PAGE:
Reopening Campuses, Racial Disparities

As the Trump administration pushes for colleges and schools to reopen, Congress heard a call to do so without worsening the pandemic's racial impacts.

July 8, 2020
 
C-SPAN
Shaun R. Harper, executive director of USC's Race and Equity Center, testifies to a House committee Tuesday.

As the Trump administration leaned on governors to reopen their states' schools and a U.S. House subcommittee debated whether to give colleges the additional billions they say they need, the head of the University of Southern California’s Race and Equity Center urged lawmakers to take steps to make sure resuming campus learning does not worsen disparate impacts the coronavirus pandemic has had on communities of color.

With Congress beginning to consider another coronavirus relief package, Shaun R. Harper called on the House higher education subcommittee to earmark money for colleges to protect front-line campus workers such as custodians and food service workers who are disproportionately Black and Latino.

People of color have been unequally infected by the deadly virus, said Harper, a USC provost professor and president of the American Educational Research Association. Not taking action “places people of color and their family members they live with at greater risk,” he told lawmakers during a hearing on the needs of colleges during the pandemic.

Harper also called for colleges to not worsen the disparate loss of jobs by Black workers with reopening plans by considering race in making layoffs. Among a number of other issues he raised, Harper also urged Congress to ensure that college students from minority groups have enough access to mental health services.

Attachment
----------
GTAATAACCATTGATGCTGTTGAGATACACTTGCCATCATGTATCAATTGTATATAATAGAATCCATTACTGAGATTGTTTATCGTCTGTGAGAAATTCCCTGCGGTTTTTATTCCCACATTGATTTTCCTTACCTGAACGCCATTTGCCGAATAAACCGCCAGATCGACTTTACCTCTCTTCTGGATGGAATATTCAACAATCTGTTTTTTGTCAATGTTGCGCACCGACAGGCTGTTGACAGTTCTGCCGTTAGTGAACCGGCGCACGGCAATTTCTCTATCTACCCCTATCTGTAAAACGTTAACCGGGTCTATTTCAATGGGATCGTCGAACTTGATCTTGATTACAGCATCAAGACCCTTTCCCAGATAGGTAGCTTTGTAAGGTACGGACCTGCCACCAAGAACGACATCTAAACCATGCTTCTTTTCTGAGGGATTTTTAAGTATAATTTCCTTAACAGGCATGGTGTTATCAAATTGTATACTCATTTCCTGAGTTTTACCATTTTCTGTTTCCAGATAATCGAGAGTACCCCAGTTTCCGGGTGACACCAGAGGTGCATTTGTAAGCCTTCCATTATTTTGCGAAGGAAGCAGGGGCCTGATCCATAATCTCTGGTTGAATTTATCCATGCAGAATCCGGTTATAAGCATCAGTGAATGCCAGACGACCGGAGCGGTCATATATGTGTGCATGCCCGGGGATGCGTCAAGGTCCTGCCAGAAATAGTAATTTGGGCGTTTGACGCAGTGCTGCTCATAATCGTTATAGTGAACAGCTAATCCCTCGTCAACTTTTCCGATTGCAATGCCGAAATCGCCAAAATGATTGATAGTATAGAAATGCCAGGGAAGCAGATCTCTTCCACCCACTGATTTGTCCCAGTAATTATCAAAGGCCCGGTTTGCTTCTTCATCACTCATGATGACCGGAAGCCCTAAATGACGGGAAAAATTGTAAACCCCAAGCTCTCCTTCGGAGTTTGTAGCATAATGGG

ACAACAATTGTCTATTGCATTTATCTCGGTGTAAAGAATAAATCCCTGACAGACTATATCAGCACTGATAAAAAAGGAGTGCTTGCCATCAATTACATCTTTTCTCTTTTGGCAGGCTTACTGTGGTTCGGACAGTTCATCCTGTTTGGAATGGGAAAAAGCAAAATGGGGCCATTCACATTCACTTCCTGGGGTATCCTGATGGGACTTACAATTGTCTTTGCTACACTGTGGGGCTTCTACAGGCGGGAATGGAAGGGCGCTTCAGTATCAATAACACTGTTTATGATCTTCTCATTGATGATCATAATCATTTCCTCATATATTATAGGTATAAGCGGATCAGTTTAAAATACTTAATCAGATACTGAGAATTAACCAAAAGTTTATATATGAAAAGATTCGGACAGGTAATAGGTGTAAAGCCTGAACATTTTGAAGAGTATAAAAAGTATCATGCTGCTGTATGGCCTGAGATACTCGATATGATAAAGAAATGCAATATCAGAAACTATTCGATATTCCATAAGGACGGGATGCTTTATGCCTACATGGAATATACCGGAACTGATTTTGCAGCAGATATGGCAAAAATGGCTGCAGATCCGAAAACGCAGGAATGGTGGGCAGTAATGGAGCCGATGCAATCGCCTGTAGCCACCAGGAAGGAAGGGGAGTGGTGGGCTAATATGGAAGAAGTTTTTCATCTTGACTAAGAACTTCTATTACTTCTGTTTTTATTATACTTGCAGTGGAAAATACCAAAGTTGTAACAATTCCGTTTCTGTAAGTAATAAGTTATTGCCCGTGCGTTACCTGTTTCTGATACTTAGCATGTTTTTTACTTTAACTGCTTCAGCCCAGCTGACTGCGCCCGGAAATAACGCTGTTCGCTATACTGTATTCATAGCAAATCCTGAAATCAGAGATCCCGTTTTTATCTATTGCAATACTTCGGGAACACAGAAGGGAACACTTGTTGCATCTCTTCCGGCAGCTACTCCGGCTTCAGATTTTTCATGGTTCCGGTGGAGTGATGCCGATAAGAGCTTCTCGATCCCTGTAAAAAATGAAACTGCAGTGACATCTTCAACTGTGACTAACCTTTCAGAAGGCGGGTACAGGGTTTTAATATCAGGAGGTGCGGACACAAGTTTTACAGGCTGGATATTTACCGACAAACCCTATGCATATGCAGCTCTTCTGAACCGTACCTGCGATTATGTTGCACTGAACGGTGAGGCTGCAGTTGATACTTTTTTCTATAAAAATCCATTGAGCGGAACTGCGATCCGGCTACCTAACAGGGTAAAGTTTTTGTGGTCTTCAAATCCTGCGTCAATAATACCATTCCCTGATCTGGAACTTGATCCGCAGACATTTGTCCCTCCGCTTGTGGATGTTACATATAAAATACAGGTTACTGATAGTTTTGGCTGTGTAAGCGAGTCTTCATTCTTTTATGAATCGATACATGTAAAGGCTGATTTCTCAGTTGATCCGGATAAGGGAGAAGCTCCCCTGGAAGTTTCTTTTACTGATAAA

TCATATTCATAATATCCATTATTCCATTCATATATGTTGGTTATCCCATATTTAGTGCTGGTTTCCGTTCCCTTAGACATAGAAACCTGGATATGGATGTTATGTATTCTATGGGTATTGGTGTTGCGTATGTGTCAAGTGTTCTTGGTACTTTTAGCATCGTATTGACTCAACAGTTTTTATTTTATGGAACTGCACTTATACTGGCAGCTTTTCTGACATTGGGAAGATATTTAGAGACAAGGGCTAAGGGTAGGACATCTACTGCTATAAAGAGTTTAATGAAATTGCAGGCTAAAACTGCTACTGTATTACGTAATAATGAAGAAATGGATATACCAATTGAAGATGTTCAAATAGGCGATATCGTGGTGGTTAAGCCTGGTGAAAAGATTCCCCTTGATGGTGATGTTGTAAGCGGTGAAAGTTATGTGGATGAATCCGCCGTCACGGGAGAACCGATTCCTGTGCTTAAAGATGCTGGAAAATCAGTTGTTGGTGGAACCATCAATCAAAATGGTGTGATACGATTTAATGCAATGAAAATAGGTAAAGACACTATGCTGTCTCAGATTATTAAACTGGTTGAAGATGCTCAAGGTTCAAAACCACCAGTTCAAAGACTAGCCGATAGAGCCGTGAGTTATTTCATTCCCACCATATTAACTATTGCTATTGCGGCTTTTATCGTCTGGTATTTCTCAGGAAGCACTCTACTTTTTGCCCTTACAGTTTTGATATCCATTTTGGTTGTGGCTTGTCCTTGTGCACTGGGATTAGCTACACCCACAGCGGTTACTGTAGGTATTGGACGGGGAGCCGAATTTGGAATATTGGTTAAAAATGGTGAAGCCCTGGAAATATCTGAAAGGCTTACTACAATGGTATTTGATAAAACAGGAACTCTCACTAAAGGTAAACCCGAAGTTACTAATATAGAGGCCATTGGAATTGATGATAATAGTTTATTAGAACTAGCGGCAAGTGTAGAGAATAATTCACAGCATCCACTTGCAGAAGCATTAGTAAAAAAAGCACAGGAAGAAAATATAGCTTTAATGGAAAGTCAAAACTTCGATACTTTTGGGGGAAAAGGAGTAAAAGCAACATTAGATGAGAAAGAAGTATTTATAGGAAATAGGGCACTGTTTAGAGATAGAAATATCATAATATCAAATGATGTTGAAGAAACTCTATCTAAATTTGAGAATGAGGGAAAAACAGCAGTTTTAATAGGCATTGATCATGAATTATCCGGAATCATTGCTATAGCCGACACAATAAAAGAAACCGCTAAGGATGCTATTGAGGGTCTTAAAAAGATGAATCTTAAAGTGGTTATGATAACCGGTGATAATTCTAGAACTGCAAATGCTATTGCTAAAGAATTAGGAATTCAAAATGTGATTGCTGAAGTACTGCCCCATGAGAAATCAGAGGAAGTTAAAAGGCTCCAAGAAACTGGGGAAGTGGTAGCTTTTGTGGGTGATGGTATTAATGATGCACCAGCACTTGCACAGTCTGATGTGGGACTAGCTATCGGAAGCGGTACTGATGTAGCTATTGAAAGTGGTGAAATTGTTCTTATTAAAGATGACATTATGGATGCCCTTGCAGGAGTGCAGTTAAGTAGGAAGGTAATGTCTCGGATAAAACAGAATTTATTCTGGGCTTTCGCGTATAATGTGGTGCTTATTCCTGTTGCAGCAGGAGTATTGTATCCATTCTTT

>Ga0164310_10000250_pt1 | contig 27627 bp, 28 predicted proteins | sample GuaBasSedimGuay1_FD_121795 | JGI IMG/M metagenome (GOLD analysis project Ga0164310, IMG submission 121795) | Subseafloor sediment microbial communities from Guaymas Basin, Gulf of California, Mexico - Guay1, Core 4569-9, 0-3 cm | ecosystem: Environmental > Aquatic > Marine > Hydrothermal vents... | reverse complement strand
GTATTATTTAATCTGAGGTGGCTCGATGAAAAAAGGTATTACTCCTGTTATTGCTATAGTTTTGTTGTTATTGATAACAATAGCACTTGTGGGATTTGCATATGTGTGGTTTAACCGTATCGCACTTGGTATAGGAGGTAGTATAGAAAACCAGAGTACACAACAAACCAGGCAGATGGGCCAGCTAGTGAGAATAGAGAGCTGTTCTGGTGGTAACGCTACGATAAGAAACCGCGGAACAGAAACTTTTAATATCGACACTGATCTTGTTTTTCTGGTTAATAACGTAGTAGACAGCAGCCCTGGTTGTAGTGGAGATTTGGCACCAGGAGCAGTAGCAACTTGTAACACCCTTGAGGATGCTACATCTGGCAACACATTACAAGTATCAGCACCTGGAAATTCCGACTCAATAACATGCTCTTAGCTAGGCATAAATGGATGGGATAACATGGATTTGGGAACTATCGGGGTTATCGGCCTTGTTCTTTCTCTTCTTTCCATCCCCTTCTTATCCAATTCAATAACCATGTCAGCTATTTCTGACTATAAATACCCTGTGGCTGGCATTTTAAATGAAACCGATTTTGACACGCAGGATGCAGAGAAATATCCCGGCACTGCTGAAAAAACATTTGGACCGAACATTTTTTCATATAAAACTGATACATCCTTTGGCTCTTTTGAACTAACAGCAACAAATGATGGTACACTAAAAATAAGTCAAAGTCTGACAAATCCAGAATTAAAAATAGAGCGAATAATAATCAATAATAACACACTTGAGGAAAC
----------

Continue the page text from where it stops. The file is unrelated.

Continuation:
“Students and workers from these groups are likelier than are their white classmates and colleagues to have lost a family member, friend or someone in their community,” he said. “This then means that students of color and employees of color are much more susceptible to prolonged sadness and depression.”

And given that more than half of college football and basketball players for teams in major conferences are Black, he said resuming those sports “places Black undergraduate men at disproportionate risk of COVID-19 infection.”

Harper spoke as the Trump administration on Tuesday held discussions at the White House with K-12 leaders and college presidents and a call with governors. The administration pushed for schools to reopen even as cases spiked in several states and amid reports of outbreaks at campuses, including 146 positive tests for the virus at the University of Washington’s fraternity row.

Administration officials argued at both that reopening was needed to move the nation toward normalcy and for the good of children whose education has been hindered.

“We’re very much going to put pressure on the governors and the schools to reopen,” Trump said at the White House event, which included presidents of Ivy Tech Community College and Middle Tennessee University, and the chancellor of the University of Alabama system.

During the call, Vice President Mike Pence leaned on governors, including Larry Hogan of Maryland, Tony Evers of Wisconsin and Bill Lee of Tennessee, according to the notes taken by one person on the call, saying at one point, “It is the recommendation of your president … that we reopen schools.”

U.S. education secretary Betsy DeVos, according to the notes, also told the governors, “Education leaders need to examine real data and weigh risk … risk is involved in everything we do, from learning to ride a bike to riding a rocket into space and everything in between.”

Admiral Brett P. Giroir, assistant U.S. secretary of health, also assured the governors that between 10 and 20 million Becton Dickinson point-of-care tests, which can produce results in 15 minutes, will be available in August and September when schools are reopening. And Robert Redfield, director of the Centers for Disease Control and Prevention, said five additional documents to aid in reopening decisions will be released next week.